Charles M. Russell:
Saga of the West

Frye Art Museum, Seattle
November 21 - January 17

Pablo's Buffalo Hunt (Ca 1909)

Dubbed "America's Cowboy Artist," Charles M. Russell (1864-1926) painted and sculpted images of the western frontier as he witnessed them, documenting and dramatizing a brief period of inexorable change as it was experienced by 'mountain men,' fur traders, cowboys and Native Americans.

Born into a comfortably well-off urban family in Oak Hill, Missouri, Russell never settled into school and preferred only to draw pictures. After a disastrous term at a military academy in New Jersey, he was sent home and his despairing parents acceded to his only other obsession, the West, permitting him (at age 16) to set off on a trip to the Montana Territory. The trip became a lifetime stay.

Charlie Russell's self-taught drafting and painting strengths were sharply honed in the motion studies of roughneck cattlemen, Native Americans in their tribal variations of dress and accoutrement, and wild and domestic animals.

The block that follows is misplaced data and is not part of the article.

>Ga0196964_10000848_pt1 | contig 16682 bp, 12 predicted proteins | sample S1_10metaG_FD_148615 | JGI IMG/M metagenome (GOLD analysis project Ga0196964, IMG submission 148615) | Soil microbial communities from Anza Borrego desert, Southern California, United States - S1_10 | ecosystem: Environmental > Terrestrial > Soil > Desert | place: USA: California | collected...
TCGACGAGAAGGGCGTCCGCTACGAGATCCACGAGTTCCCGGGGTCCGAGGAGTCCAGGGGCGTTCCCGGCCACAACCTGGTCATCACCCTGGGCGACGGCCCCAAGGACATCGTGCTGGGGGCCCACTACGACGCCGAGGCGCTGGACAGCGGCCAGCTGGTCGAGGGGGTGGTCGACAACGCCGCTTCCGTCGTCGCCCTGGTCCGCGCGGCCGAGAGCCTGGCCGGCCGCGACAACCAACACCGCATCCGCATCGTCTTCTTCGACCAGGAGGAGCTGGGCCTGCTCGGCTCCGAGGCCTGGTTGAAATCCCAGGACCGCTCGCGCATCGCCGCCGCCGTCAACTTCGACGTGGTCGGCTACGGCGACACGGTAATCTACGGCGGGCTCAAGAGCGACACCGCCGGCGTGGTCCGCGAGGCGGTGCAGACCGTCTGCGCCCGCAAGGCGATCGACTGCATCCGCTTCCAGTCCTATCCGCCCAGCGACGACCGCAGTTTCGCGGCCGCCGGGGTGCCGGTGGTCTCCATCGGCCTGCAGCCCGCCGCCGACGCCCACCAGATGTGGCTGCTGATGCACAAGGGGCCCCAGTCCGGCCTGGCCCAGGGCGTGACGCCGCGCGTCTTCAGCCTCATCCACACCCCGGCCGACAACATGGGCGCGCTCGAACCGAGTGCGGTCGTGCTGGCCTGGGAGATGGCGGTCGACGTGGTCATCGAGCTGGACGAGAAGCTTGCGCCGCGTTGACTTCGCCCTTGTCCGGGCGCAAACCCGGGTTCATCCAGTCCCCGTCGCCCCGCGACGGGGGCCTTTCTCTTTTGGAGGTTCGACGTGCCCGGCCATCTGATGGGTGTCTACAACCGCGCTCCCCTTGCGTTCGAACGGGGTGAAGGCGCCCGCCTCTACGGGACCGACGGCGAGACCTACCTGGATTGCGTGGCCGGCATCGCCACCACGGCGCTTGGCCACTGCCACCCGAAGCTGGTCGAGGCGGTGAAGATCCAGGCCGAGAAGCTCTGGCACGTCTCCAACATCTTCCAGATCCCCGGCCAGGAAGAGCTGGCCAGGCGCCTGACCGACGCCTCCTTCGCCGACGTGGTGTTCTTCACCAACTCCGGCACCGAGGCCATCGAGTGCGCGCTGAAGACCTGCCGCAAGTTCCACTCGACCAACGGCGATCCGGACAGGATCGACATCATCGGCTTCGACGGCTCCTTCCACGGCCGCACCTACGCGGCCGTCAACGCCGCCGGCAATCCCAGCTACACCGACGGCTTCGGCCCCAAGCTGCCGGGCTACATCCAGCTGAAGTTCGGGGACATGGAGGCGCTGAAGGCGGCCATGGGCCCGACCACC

From the very beginning of his late 19th-century ramblings through the mountain states and Alberta, he was acutely aware of the transient quality of colliding cultures and vanishing wildlife, hoping to capture as much as possible like a present-day news photographer. Even though he lauded the adventurous excesses of trailblazing and manly confrontation: shoot-outs, saloon dustups, Indian warriors squaring off and grizzly bears on the attack, he could prognostically see the Wild West coming to an end in his own lifetime &emdash; which it did.

Russell's cummulative pictorial output, it could be theorized, was the first "cowboy movie," and maybe the truest.

© Ted Lindberg